OK, thanks.

I still can't work out if the Hamiltonian and the wave function contain exactly the same information.
 
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So the universal wave function may depend on time ?
I don't see what would rule out such a model.

And
##\hat{H}_\Omega(t,x)=|\psi_\Omega\rangle \langle \psi_\Omega|##
No. If ##|\psi_\Omega\rangle## depends on time, then it's not an eigenstate of ##\hat{H}_\Omega##, which means ##\hat{H}_\Omega \neq |\psi_\Omega\rangle \langle \psi_\Omega|##.

Having ##\hat{H}## itself depend on time is something different.
 
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I still can't work out if the Hamiltonian and the wave function contain exactly the same information.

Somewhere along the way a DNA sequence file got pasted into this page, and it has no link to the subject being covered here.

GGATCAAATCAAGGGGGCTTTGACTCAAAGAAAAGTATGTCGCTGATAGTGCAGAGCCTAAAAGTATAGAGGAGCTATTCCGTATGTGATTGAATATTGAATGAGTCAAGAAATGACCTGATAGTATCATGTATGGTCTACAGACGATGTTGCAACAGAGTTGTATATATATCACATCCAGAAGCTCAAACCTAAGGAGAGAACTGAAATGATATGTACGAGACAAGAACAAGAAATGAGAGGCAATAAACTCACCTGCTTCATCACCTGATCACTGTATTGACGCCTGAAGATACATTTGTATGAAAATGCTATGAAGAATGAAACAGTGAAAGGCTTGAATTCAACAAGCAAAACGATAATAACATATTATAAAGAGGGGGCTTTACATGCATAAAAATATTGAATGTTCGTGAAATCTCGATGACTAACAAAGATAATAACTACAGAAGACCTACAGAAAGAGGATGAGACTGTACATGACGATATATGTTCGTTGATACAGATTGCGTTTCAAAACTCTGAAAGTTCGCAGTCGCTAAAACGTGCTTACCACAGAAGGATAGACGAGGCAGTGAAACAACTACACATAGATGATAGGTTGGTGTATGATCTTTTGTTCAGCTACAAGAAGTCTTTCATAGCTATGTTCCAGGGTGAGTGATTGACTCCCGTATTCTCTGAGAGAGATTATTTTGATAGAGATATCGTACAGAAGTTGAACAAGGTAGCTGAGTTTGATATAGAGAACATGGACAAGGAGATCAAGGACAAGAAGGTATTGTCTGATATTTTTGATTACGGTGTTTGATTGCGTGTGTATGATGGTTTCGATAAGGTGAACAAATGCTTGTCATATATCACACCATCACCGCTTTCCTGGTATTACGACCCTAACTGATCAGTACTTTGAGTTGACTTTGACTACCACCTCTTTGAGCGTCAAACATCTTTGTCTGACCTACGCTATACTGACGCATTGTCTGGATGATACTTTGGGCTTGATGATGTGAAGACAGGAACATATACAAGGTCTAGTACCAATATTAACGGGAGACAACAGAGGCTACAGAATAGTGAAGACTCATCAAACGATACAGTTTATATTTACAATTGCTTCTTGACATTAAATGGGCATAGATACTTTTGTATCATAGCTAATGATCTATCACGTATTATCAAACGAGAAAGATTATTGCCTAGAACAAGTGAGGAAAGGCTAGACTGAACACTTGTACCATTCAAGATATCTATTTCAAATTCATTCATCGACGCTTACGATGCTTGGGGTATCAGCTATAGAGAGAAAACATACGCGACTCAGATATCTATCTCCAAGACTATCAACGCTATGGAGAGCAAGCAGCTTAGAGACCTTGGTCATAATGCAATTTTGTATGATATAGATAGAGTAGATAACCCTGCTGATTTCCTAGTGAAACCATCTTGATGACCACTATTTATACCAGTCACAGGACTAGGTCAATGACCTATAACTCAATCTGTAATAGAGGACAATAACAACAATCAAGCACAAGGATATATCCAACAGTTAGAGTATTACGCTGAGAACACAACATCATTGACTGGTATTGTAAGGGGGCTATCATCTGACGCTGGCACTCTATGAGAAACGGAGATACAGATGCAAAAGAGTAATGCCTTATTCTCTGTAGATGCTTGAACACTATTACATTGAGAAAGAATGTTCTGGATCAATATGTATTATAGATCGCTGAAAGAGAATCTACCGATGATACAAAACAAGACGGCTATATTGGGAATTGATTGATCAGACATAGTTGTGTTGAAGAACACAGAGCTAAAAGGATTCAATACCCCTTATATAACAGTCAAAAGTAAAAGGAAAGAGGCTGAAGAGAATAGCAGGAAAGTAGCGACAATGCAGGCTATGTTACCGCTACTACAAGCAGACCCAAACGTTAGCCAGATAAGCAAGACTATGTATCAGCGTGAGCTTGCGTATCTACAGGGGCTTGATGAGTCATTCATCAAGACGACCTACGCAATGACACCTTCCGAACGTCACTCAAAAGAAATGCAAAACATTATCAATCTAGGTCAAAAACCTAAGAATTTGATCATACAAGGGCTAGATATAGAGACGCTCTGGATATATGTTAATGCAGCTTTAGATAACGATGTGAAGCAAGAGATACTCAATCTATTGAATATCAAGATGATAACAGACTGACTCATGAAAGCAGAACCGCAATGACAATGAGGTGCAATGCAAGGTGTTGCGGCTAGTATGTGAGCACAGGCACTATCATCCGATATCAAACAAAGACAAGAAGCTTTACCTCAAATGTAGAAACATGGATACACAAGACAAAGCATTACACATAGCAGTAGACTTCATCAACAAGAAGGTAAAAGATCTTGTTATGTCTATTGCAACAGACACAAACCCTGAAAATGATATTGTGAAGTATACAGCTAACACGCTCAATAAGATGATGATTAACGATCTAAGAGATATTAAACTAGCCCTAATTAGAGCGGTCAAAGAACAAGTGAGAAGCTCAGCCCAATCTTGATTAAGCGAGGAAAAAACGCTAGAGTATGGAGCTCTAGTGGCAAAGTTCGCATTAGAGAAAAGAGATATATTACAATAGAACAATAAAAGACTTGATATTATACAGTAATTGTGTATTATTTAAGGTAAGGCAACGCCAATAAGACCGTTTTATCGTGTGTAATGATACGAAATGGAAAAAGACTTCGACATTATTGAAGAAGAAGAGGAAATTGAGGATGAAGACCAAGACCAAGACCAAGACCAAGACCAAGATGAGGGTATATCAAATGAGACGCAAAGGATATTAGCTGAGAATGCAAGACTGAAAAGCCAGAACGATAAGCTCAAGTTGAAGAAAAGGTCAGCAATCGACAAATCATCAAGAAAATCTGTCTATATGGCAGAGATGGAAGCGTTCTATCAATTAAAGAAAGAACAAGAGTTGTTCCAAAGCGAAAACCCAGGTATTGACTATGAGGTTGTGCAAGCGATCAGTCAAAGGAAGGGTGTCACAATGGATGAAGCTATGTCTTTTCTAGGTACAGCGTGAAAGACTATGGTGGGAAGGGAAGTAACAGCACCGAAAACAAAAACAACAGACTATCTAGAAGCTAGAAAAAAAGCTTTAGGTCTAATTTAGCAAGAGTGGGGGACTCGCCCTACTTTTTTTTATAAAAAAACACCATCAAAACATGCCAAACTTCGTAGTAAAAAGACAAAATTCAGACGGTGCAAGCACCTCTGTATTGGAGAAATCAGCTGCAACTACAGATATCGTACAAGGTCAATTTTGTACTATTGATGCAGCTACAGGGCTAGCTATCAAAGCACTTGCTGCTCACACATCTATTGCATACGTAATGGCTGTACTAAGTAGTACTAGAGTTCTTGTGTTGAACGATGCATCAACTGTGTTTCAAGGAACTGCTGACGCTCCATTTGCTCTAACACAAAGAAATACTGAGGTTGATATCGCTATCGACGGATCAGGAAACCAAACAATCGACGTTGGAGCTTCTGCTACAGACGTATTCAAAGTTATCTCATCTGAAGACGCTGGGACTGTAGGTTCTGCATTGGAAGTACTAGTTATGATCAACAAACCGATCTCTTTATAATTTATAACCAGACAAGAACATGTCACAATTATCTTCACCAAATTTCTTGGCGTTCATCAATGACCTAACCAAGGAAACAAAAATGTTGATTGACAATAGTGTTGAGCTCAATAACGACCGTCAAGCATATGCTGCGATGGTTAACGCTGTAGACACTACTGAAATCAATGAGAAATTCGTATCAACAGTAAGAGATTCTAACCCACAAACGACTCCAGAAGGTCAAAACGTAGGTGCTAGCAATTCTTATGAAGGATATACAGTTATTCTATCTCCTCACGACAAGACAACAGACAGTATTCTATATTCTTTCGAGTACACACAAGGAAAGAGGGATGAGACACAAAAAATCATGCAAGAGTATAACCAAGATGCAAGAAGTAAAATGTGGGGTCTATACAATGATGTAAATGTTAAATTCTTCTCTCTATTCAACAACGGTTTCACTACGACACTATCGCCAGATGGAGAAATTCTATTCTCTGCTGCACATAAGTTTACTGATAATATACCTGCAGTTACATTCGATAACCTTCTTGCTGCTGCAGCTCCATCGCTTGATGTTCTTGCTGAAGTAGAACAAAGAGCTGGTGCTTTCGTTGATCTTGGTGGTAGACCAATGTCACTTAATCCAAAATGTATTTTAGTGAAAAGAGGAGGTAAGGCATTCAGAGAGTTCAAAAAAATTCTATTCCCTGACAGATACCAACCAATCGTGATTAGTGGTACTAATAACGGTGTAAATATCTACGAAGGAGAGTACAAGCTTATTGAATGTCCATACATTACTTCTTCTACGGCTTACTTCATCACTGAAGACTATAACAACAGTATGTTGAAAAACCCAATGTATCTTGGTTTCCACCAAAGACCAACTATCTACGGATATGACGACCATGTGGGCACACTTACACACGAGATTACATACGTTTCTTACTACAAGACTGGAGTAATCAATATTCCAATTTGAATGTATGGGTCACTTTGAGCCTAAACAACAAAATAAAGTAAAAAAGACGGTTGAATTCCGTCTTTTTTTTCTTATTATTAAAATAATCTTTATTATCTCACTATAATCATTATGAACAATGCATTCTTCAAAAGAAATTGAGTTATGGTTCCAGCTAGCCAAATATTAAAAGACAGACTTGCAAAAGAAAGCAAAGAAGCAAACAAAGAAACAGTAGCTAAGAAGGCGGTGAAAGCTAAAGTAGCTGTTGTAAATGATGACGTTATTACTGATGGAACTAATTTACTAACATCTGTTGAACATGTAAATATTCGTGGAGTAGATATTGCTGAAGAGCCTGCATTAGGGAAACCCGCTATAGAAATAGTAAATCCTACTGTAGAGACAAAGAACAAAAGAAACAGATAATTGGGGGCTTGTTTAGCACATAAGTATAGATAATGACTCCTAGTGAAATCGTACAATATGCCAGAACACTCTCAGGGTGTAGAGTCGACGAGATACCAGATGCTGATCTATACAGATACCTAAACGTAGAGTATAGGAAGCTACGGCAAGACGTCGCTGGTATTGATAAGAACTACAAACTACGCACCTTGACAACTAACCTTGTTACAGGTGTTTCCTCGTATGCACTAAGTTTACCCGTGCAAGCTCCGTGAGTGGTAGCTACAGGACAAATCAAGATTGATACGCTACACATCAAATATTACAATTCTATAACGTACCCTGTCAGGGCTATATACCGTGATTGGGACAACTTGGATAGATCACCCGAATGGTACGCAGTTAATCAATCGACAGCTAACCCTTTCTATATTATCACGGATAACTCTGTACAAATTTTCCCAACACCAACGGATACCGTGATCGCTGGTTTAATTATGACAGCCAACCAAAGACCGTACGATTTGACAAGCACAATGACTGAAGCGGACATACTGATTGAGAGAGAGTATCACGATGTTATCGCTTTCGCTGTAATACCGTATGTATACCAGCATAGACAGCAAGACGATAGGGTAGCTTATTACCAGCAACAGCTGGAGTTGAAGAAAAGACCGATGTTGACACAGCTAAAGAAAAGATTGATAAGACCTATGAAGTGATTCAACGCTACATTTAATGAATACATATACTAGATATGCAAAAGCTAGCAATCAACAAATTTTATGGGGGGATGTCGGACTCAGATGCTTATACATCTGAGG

One is a state and the other is the operator you apply to states to see how they evolve in time. To me that means they don't contain the same information.
 

Mentz114

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I don't see what would rule out such a model.
I could be wrong but is the universe not considered to be a closed system in MWI and so it cannot gain or lose energy.
I ought to look this up.
No. If ##|\psi_\Omega\rangle## depends on time, then it's not an eigenstate of ##\hat{H}_\Omega##, which means ##\hat{H}_\Omega \neq |\psi_\Omega\rangle \langle \psi_\Omega|##.

Having ##\hat{H}## itself depend on time is something different.
Yes, sorry I'm a bit rusty but its coming back ...